The Good Kogan Agora 6 Plus punches well above its weight in design and development.
The Bad The battery life is medium and the Agora 6 Plus is still very mid range under the hood.
The Bottom Line If it’s in your price range, it’s hard to see the Kogan Agora 6 Plus.
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There is a war for the hearts and minds (and wallets) of a budget phone buyer, and Kogan’s Agora 6 Plus rolled up like a tank. Australia’s own e-commerce website has launched a phone that features high-end point-of-sale packages like a fingerprint scanner, 5.5-inch screen and aluminum construction and is available through the online store for $ 349.
It doesn’t break any record, and the battery leaves much to be desired, but the Agora 6 Plus is a feature-packed phone at the price you expected from Kogan. The aluminum body and large screen certainly mean it looks detailed, but there is an awkward mid-range shutdown under the hood. To reach this bargain price, compromises will have to be made, so genuine emissions from potential buyers collide if these are the bids you are willing to make.
- 5.5-inch LCD screen with a resolution of 1 920×180 pixels (400 pixels per inch)
- 154.5 mm by 76.8 mm by 7.2 mm
- 169 g (5.9 oz)
It’s amazing how little the Agora 6 Plus resembles a budget phone. The price comes with amazing build quality, with an impressive large screen and aluminum body. It may not look very similar to paper, but it didn’t feel so different from another phone I was carrying, obviously, not mid-range Nexus 6P (Rear-mounted fingerprint scanner did not hurt in this respect).
The iPhone 6 The design effects were thick and earthy, down to the rounded edges and one lower edge of the drilled holes of the speaker grille. There is little prosperity that helps Kogan hit his weight in terms of design.
The LCD panel itself can be a little brighter and clearer, especially to cement that feeling on the big screen, but I had no problem using it in bright, direct light.
When in your hand, where you can feel the pleasing Agora 6 Plus lift, aluminum backrest and comfortable bends, you can’t help but think that Kogan means business.
- Fingerprint scanner
- Dual SIM
- 21MP rear camera, 8MP front camera
- Android Marshmallow 6.0
- 4G LTE
Agora 6 Plus manages to pack a whole lot in a very sleek package. And although it has a very rich list of features, you will find that under the hood you will scold weak praise. Nothing works particularly badly, but you get a laundry list, not something great.
Running a clean version of Android Marshmallow 6.0 wins points, as you don’t have to deal with any of the software that can usually be found on cheaper phones. A dual SIM is always a pleasure to have, especially for travelers or those who juggle work and personal phone numbers.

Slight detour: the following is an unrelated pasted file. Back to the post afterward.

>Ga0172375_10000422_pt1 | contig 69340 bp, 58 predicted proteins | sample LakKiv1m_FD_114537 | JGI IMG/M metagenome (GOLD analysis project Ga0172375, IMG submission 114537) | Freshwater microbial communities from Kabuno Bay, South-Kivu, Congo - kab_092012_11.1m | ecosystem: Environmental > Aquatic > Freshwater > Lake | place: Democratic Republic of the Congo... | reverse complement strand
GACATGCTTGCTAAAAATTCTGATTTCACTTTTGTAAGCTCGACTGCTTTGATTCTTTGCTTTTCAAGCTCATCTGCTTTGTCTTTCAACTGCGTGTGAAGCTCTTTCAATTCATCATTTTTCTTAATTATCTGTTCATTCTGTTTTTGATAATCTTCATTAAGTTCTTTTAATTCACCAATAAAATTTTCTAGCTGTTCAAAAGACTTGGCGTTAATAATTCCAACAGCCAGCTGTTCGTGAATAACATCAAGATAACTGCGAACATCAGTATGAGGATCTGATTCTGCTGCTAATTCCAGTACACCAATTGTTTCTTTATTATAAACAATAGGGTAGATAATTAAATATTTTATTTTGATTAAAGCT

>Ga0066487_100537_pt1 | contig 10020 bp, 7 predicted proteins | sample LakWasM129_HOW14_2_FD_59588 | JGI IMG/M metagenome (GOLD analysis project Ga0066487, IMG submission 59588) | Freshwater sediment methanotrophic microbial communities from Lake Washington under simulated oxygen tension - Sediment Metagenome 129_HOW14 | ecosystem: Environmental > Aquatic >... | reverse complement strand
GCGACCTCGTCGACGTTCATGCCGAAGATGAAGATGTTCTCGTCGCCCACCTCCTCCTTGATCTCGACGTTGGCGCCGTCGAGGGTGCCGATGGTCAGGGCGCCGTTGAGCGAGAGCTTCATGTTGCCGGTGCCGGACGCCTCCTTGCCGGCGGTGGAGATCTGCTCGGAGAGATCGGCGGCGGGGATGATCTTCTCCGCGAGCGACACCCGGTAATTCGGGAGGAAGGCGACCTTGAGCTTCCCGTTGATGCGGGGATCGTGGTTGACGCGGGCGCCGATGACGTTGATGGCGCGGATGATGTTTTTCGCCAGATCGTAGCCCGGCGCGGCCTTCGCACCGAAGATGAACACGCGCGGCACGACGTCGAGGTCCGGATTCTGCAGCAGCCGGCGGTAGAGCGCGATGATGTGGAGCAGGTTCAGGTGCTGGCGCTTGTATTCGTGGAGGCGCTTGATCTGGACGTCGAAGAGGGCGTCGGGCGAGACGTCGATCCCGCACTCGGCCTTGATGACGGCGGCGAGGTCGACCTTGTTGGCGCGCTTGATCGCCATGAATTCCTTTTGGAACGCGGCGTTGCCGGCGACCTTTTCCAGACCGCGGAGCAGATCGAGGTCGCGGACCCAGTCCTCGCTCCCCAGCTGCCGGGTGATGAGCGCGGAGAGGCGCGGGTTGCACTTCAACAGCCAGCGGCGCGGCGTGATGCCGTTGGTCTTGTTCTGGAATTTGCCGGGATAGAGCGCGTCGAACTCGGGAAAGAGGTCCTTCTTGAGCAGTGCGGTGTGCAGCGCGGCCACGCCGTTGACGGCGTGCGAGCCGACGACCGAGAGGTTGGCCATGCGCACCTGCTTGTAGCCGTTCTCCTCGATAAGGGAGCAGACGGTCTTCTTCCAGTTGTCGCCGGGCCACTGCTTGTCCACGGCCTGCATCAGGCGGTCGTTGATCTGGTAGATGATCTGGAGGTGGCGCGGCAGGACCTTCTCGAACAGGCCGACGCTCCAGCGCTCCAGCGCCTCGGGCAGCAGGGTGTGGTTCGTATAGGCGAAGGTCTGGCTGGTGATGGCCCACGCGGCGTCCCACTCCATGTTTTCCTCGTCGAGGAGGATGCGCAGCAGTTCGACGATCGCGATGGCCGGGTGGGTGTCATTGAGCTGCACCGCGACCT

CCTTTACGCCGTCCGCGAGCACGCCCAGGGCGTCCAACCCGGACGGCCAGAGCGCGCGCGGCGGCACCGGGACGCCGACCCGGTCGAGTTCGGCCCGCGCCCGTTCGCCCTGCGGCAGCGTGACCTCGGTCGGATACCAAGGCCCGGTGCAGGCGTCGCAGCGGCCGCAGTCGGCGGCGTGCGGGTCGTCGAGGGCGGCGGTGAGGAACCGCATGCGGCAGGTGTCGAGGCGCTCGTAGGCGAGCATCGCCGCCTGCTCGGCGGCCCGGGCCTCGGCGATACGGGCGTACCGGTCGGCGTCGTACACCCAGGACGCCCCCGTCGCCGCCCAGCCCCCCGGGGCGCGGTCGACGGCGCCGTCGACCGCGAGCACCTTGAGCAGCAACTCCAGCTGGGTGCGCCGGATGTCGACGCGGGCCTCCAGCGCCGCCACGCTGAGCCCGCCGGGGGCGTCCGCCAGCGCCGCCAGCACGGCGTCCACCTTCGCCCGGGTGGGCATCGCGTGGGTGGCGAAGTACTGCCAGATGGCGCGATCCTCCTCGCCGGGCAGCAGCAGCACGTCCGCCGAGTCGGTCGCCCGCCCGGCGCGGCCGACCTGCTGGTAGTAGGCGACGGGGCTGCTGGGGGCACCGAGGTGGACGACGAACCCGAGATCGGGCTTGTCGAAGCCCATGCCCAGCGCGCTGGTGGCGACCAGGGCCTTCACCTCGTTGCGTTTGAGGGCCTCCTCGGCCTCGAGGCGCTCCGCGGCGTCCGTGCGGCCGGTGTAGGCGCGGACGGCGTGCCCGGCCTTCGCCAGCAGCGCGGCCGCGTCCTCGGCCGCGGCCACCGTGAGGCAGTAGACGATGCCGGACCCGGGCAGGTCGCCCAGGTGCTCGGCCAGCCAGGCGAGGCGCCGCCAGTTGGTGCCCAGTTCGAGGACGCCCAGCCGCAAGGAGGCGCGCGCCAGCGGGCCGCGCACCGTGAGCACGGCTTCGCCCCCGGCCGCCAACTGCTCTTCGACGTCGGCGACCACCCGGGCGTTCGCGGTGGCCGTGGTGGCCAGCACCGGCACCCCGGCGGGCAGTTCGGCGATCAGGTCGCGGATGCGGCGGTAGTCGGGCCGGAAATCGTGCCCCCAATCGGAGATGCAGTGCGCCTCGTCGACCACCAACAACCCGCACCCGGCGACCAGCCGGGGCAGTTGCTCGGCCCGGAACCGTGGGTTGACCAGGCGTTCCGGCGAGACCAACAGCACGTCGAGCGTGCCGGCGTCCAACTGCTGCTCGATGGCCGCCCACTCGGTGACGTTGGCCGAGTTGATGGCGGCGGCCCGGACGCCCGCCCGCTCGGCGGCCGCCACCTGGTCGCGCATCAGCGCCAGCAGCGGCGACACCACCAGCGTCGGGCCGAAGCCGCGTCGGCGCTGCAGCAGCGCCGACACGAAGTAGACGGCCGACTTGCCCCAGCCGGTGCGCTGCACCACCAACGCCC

Neither the 21-megapixel rear camera nor the 8-megapixel front camera are great, but take it in a good way and in a bad way. Like most of the interiors of 6 Plus, you will find that your pictures will come out quite adequate.
Productivity of equipment
- Octa-Core 4 x 2.0 GHz and 4 x 1.2 GHz Helio P10 processor
- 32GB storage
- Expands to 128GB with MicroSD
- 3GB RAM
- 2,950mAh battery
- Micro USB port for data transfer and charging
Okay, now for the less ruddy part. Build quality, like the 6 Plus at this price, means that they have been shaved somewhere and inside. The paper says what you expected from a $ 400 phone, but I only found it on the lower end of the bell curve.
During our test run, the Agora 6 Plus battery lasted 11 hours and 6 minutes. That’s average performance, but I expected the 2950mAh battery to last longer than it did. I am a self-confessed percentage of the battery, obsessive, and even consuming the juice more quickly than I would like. It charged fast enough when I plugged it in, though it returned to power in about three hours.
Anecdotally, I noticed a bit of hang time in some of the more demanding applications I was running, but they were all running fast, and I had no complaints with the boot time up to 60 seconds.
In our hardware benchmarks, the Agora 6 Plus was ahead of its mid-range competitors, such as Google Nexus 5X and the Moto X . Of course, both of these phones were a bit more expensive than the Agora 6 plus, and neither project fit, but sometimes the need for a little more grunt, even in a mid-range phone, cannot be overstated.
You will definitely get what you pay for under the hood of Agora 6 Plus. That doesn’t mean it’s bad – it’s just that you don’t have to start your mid-range phone while waiting for the tops of line processing power. In fact, it’s a great design that works a little against this, because you could expect something much more that fits the outside. But if you manage to overcome the minor discord, you will be hard pressed to find a better looking phone for $ 400.